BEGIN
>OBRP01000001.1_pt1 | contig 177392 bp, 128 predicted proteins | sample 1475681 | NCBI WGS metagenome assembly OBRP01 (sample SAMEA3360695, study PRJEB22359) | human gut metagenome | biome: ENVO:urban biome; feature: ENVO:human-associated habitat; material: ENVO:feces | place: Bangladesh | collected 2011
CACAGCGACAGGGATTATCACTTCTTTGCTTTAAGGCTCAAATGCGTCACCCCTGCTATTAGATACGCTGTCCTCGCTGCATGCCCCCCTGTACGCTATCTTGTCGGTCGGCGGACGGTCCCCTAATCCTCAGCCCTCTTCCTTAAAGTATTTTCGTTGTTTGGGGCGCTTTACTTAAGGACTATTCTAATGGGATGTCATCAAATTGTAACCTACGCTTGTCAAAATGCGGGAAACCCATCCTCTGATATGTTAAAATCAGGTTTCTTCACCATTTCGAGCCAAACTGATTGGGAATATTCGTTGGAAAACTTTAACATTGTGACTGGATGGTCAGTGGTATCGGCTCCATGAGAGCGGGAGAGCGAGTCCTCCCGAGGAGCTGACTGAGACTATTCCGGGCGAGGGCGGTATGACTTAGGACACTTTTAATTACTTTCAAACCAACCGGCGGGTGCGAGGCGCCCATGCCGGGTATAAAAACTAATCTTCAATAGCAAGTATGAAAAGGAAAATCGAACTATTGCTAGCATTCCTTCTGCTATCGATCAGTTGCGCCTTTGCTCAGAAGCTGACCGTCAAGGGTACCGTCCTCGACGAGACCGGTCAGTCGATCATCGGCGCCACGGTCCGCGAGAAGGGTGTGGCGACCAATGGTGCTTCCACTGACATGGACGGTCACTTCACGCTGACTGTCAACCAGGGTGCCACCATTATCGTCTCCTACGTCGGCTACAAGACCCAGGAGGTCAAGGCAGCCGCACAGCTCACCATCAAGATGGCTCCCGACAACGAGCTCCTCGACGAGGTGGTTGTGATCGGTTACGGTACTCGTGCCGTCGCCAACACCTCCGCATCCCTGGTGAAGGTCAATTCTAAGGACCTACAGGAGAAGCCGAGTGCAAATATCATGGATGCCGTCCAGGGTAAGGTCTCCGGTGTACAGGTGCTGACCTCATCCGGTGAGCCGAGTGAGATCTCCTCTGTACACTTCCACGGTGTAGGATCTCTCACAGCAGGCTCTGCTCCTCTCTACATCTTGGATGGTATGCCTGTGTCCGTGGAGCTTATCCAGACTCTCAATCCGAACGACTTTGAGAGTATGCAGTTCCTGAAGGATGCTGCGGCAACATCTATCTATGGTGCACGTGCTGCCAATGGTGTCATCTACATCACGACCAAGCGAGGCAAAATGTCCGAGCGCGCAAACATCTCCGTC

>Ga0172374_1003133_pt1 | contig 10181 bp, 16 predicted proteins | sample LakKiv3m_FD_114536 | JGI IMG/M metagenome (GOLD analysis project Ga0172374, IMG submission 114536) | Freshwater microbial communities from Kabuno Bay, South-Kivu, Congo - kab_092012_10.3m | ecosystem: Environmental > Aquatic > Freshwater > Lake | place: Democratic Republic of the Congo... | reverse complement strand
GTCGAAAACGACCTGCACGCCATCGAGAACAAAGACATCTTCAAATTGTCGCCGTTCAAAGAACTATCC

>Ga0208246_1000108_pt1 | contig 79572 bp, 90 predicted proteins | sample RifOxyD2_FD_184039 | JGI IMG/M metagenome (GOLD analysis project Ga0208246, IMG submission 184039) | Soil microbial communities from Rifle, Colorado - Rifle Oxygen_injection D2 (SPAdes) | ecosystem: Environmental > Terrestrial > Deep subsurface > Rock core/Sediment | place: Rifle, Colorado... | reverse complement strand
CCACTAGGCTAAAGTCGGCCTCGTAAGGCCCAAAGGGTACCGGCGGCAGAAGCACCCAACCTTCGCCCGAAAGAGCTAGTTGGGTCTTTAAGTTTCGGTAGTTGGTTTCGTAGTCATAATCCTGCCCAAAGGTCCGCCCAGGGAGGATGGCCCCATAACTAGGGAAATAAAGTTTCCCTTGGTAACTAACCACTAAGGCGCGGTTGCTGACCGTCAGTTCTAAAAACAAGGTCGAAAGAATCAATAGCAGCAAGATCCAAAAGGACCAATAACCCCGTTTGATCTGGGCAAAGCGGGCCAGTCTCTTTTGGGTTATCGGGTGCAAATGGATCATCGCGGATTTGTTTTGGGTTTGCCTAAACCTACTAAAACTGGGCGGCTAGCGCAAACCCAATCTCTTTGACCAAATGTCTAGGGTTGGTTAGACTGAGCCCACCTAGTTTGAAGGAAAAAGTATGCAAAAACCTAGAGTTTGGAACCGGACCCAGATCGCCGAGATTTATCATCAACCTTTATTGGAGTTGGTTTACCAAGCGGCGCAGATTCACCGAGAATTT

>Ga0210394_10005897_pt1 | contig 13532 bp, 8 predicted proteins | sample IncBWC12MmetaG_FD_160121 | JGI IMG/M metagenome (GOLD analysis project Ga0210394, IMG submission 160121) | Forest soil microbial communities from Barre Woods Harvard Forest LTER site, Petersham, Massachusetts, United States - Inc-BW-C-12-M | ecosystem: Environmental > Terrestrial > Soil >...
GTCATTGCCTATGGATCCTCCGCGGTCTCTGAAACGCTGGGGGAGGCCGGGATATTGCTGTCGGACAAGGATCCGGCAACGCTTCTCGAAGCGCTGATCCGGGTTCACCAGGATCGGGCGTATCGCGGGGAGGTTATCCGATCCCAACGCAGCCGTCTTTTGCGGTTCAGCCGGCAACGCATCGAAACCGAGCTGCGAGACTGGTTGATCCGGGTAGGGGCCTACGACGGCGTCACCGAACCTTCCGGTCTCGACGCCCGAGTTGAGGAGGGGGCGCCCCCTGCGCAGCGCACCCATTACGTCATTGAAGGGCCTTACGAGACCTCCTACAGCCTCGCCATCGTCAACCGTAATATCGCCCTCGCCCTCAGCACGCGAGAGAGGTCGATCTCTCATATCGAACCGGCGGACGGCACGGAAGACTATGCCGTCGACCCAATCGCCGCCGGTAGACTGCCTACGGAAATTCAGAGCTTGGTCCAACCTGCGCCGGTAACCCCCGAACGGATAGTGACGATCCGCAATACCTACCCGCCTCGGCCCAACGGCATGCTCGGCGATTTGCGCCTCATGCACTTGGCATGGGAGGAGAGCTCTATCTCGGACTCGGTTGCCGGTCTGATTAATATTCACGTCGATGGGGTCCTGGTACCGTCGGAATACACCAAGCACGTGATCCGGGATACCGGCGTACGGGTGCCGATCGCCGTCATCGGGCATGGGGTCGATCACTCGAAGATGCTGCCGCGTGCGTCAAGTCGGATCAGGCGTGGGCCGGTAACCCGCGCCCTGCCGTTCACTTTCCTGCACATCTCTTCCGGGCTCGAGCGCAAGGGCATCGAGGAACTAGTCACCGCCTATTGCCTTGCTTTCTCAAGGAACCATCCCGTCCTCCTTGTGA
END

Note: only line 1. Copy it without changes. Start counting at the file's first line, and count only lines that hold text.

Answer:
>OBRP01000001.1_pt1 | contig 177392 bp, 128 predicted proteins | sample 1475681 | NCBI WGS metagenome assembly OBRP01 (sample SAMEA3360695, study PRJEB22359) | human gut metagenome | biome: ENVO:urban biome; feature: ENVO:human-associated habitat; material: ENVO:feces | place: Bangladesh | collected 2011